10 Things in Microsoft Flow that isn’t in Azure Logic Apps

Reshared blog, here is the original one.

Sorry about the catchy headline.  I will start by saying I am perfectly ready to see a response post containing 20 things in Azure Logic Apps that we wish are in Microsoft Flow.  The point of this post isn’t about whether one product is better than another product, it is simply to highlight the very-intentional design differences and how as users we have access to both and should make our choice accordingly.

If a comparison must be made, then I think in reality, they are better seen as two siblings – LogicApps is the big sibling with more features, Flow piggybacks LogicApps, but itself has several unique tricks and sometimes, features do move between them.  I love both teams & products.

To best describe Flow to an Azure / Logic Apps person, Flow is Logic Apps + power-user / human workflow-focused workloads, combined with a mobile experience and better in-product integration.  As a result, it caters to a whole different set of scenarios that Logic Apps isn’t focused on.

1. Resource-Owned Flows

Flows can have multiple owners, but it can also have a Resource as a owner.  The best example of this is in SharePoint connector.  A Flow can be ‘owned’ by the List or Library resource – so if we grant a user library owner permissions – that user automatically can see and modify the Flows owned by the resource.  This is awesome because we don’t need to manage two sets of user ownership sets.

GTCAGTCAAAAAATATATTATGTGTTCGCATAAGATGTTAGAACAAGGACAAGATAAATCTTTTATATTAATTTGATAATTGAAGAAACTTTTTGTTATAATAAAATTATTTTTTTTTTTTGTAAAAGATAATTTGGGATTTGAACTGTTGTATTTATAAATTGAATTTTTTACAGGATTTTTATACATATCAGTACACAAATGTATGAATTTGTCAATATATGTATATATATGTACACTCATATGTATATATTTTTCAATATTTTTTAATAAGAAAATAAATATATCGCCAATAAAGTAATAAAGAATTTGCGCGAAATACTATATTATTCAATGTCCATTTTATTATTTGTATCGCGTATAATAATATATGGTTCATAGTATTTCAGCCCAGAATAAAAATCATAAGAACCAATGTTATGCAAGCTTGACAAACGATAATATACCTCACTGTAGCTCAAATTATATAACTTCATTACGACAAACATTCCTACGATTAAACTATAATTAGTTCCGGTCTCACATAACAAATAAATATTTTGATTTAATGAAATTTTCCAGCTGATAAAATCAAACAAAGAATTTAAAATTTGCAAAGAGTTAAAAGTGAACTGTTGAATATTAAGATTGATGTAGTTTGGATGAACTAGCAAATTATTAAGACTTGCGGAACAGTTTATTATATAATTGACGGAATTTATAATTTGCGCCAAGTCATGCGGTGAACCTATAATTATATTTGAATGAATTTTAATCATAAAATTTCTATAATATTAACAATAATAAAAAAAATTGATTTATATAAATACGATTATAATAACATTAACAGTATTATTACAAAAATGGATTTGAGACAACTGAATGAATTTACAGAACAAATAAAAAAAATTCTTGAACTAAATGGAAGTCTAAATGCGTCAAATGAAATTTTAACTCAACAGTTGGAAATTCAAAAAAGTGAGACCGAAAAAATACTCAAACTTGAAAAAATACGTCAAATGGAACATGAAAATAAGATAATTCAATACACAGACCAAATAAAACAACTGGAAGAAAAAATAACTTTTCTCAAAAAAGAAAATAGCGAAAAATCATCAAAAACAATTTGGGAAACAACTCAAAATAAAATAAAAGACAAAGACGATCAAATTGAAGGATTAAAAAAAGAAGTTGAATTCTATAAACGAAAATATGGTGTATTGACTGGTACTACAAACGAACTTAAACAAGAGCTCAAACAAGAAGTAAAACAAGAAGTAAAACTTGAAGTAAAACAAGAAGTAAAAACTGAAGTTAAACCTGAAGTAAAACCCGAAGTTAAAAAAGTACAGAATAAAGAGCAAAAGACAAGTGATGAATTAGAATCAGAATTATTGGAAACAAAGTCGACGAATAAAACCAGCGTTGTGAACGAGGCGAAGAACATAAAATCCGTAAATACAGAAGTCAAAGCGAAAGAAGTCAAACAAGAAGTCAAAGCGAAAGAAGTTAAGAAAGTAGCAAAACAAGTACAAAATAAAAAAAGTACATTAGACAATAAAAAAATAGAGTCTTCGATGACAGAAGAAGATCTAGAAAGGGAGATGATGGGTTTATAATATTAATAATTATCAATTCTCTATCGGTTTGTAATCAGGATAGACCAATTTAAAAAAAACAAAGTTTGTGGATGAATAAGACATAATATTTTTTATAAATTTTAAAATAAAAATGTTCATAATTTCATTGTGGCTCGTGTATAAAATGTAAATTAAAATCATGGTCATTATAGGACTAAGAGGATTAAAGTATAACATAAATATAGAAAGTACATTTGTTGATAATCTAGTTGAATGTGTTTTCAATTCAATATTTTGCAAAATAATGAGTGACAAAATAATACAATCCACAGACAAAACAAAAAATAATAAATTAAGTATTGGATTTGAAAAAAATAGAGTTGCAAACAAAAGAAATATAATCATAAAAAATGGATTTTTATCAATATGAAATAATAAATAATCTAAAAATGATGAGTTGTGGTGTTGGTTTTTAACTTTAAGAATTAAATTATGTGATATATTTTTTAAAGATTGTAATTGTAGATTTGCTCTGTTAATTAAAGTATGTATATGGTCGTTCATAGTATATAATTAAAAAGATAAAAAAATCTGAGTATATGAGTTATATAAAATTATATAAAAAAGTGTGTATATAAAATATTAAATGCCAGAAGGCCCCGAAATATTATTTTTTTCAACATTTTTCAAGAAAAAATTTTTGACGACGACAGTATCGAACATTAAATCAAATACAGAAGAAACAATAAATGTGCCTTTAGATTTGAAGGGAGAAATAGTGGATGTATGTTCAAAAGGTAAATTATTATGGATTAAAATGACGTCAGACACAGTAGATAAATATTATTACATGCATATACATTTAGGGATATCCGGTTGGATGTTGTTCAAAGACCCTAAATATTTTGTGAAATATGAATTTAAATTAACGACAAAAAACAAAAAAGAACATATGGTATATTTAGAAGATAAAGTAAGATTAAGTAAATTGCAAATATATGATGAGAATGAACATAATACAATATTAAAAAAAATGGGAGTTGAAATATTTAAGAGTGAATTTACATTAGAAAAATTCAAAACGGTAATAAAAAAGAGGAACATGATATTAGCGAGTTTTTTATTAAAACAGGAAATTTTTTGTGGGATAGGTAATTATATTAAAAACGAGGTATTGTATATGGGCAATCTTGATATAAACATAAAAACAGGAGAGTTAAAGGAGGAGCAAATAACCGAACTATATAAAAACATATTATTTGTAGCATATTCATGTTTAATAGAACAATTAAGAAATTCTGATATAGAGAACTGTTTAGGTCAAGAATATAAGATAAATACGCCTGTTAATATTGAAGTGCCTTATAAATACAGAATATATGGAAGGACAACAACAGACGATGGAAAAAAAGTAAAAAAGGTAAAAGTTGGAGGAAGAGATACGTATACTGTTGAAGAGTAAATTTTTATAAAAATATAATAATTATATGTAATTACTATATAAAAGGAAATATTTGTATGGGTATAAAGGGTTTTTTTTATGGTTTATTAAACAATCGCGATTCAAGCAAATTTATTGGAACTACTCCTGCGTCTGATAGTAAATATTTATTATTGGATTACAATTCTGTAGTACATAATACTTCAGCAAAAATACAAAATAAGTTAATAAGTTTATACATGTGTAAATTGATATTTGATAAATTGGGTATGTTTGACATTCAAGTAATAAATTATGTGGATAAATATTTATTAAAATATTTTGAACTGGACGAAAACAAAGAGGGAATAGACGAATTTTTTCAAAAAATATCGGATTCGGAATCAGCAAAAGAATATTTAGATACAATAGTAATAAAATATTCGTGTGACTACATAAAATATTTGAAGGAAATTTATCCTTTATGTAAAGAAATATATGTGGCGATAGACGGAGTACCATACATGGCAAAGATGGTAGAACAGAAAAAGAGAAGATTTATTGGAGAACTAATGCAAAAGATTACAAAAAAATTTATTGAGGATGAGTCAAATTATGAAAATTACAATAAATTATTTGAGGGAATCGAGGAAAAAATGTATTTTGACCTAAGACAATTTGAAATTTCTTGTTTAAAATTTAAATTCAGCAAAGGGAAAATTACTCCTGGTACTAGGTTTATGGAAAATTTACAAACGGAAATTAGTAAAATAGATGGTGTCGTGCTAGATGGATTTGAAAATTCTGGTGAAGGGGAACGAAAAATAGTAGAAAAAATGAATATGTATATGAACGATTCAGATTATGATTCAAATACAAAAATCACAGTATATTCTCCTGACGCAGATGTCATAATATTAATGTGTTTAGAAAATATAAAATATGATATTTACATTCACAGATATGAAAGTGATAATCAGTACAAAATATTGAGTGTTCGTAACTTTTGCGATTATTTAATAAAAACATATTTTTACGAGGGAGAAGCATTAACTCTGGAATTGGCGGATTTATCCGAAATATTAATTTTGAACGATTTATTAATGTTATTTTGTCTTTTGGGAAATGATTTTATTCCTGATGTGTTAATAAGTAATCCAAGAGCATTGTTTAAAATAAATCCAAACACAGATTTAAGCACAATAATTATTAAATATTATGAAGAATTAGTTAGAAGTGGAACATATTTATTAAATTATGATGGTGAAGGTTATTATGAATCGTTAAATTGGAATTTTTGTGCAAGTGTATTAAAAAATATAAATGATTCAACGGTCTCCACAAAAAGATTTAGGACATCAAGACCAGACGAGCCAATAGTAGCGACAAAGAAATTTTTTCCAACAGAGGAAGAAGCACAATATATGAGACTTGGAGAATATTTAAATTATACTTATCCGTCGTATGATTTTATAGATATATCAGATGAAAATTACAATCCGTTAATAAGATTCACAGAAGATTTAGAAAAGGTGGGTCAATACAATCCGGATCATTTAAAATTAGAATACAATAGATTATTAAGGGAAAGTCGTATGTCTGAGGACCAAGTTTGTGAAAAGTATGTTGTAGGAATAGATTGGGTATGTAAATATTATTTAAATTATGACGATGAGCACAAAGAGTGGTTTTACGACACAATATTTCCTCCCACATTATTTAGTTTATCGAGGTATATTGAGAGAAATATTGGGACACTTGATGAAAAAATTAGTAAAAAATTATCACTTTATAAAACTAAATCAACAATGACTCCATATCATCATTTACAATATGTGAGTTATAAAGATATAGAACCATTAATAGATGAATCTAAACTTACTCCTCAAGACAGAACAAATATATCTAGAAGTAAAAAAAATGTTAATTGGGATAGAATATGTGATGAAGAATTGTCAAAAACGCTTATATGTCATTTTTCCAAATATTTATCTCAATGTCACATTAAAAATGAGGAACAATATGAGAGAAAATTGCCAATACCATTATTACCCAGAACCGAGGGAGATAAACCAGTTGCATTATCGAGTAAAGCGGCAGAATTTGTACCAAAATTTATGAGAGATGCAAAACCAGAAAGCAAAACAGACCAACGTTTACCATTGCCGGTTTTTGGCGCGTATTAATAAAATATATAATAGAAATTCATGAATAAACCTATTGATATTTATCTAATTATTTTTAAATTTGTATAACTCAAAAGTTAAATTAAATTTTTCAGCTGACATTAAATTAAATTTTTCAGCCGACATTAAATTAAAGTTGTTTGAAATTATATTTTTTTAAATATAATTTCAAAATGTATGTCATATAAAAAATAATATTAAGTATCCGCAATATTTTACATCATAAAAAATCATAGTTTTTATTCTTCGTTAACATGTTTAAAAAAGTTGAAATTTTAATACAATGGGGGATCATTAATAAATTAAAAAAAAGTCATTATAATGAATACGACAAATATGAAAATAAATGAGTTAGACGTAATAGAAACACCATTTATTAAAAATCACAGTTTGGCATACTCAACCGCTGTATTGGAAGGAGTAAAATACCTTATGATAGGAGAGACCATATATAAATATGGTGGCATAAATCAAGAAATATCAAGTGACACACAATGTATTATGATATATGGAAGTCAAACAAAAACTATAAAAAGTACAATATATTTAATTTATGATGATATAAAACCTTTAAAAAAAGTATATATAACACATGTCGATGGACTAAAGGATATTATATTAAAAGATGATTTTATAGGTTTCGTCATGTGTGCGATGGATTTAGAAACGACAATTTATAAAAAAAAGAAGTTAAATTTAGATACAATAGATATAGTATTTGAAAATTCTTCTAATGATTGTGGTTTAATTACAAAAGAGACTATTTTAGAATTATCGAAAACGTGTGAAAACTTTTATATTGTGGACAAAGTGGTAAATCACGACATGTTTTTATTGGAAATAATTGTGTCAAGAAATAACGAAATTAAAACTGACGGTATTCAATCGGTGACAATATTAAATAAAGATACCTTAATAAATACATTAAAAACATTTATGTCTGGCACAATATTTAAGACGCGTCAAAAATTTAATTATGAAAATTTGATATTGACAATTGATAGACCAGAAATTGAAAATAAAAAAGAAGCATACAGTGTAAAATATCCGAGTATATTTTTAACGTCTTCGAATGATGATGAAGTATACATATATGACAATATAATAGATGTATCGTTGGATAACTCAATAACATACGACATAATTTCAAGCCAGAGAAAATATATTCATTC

2. Run-as user

Several Flow connectors has a concept of the Run-As user, that is, the user can select a resource like a document or a library, and run the Flow as the current user.

LogicApps connectors can only run as the maker.

3. Approvals

Flow implements a simple set of approvals API with both one-must-approve as well as everyone-must-approve, this is setup with Office 365’s Actionable Messages, so tasks can be completed directly from email.  These are also available within the Flow Mobile app.  These approval tasks can be reassigned, and there is a history trail of them in Flow.

In LogicApps – human approvals can be built Outlook’s Send Approval Email.


4. Notifications

Flow can send Mobile Notifications to the accompanying Flow mobile app.


5. Flow Buttons

Flow has digital buttons called “Flow Buttons” these appear as quick triggers on the Flow Mobile App, but is also a really easy way to set up a run-now test trigger.


6. PowerApps Trigger

Flow has a PowerApps trigger (and response) that can send structured JSON data to and from PowerApps.  This makes it much easier to use Flow as server-side middleware to extend PowerApps (which is client-side).

LogicApps has to publish custom connector (which can then be used in Flow and PowerApps).

7. Environments

Flows are created and grouped within Environments – an environment can have unique assets grouped, as well as shared custom connectors, and data leak prevention policies.

Logic Apps are grouped within subscriptions – you either have access to the subscription or you don’t.

8. Selected-Row Trigger

Selected Row is part of the product integration feature of Flow – in which, Flow can be created and ran from within other products as part of an integrated experience.